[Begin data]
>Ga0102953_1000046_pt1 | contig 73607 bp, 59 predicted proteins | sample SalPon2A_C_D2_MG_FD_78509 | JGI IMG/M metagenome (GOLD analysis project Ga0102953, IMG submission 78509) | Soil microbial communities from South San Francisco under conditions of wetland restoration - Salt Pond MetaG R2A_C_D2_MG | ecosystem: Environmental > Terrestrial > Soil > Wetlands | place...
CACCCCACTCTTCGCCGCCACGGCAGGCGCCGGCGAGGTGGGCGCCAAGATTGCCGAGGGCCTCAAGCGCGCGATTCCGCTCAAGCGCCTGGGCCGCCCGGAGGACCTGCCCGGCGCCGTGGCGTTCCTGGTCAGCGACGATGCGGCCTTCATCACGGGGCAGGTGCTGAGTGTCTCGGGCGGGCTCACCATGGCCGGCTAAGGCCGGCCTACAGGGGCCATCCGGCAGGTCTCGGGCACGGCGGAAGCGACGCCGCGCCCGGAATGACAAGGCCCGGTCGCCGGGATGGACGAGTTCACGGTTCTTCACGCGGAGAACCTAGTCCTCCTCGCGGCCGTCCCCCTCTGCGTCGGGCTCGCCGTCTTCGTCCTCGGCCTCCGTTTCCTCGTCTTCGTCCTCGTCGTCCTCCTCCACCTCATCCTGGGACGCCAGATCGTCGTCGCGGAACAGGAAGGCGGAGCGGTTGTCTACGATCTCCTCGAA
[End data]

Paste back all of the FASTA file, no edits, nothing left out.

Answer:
>Ga0102953_1000046_pt1 | contig 73607 bp, 59 predicted proteins | sample SalPon2A_C_D2_MG_FD_78509 | JGI IMG/M metagenome (GOLD analysis project Ga0102953, IMG submission 78509) | Soil microbial communities from South San Francisco under conditions of wetland restoration - Salt Pond MetaG R2A_C_D2_MG | ecosystem: Environmental > Terrestrial > Soil > Wetlands | place...
CACCCCACTCTTCGCCGCCACGGCAGGCGCCGGCGAGGTGGGCGCCAAGATTGCCGAGGGCCTCAAGCGCGCGATTCCGCTCAAGCGCCTGGGCCGCCCGGAGGACCTGCCCGGCGCCGTGGCGTTCCTGGTCAGCGACGATGCGGCCTTCATCACGGGGCAGGTGCTGAGTGTCTCGGGCGGGCTCACCATGGCCGGCTAAGGCCGGCCTACAGGGGCCATCCGGCAGGTCTCGGGCACGGCGGAAGCGACGCCGCGCCCGGAATGACAAGGCCCGGTCGCCGGGATGGACGAGTTCACGGTTCTTCACGCGGAGAACCTAGTCCTCCTCGCGGCCGTCCCCCTCTGCGTCGGGCTCGCCGTCTTCGTCCTCGGCCTCCGTTTCCTCGTCTTCGTCCTCGTCGTCCTCCTCCACCTCATCCTGGGACGCCAGATCGTCGTCGCGGAACAGGAAGGCGGAGCGGTTGTCTACGATCTCCTCGAA